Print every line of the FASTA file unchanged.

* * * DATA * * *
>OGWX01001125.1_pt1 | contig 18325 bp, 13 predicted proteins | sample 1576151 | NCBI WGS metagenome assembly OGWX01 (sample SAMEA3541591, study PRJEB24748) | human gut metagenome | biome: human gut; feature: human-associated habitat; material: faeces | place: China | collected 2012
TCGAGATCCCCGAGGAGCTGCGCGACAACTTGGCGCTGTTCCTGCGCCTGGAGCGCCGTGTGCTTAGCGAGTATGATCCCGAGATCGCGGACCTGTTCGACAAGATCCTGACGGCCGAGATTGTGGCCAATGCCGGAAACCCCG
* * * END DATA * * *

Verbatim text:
>OGWX01001125.1_pt1 | contig 18325 bp, 13 predicted proteins | sample 1576151 | NCBI WGS metagenome assembly OGWX01 (sample SAMEA3541591, study PRJEB24748) | human gut metagenome | biome: human gut; feature: human-associated habitat; material: faeces | place: China | collected 2012
TCGAGATCCCCGAGGAGCTGCGCGACAACTTGGCGCTGTTCCTGCGCCTGGAGCGCCGTGTGCTTAGCGAGTATGATCCCGAGATCGCGGACCTGTTCGACAAGATCCTGACGGCCGAGATTGTGGCCAATGCCGGAAACCCCG